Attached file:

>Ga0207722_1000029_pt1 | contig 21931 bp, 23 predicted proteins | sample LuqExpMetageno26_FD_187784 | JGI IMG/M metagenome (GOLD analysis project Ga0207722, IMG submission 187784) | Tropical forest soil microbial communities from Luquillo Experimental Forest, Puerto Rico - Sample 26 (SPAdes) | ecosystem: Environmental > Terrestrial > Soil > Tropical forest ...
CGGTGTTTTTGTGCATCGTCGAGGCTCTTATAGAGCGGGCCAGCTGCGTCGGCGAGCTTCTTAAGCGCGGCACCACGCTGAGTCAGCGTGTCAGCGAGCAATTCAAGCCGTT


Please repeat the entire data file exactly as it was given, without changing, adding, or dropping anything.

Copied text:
>Ga0207722_1000029_pt1 | contig 21931 bp, 23 predicted proteins | sample LuqExpMetageno26_FD_187784 | JGI IMG/M metagenome (GOLD analysis project Ga0207722, IMG submission 187784) | Tropical forest soil microbial communities from Luquillo Experimental Forest, Puerto Rico - Sample 26 (SPAdes) | ecosystem: Environmental > Terrestrial > Soil > Tropical forest ...
CGGTGTTTTTGTGCATCGTCGAGGCTCTTATAGAGCGGGCCAGCTGCGTCGGCGAGCTTCTTAAGCGCGGCACCACGCTGAGTCAGCGTGTCAGCGAGCAATTCAAGCCGTT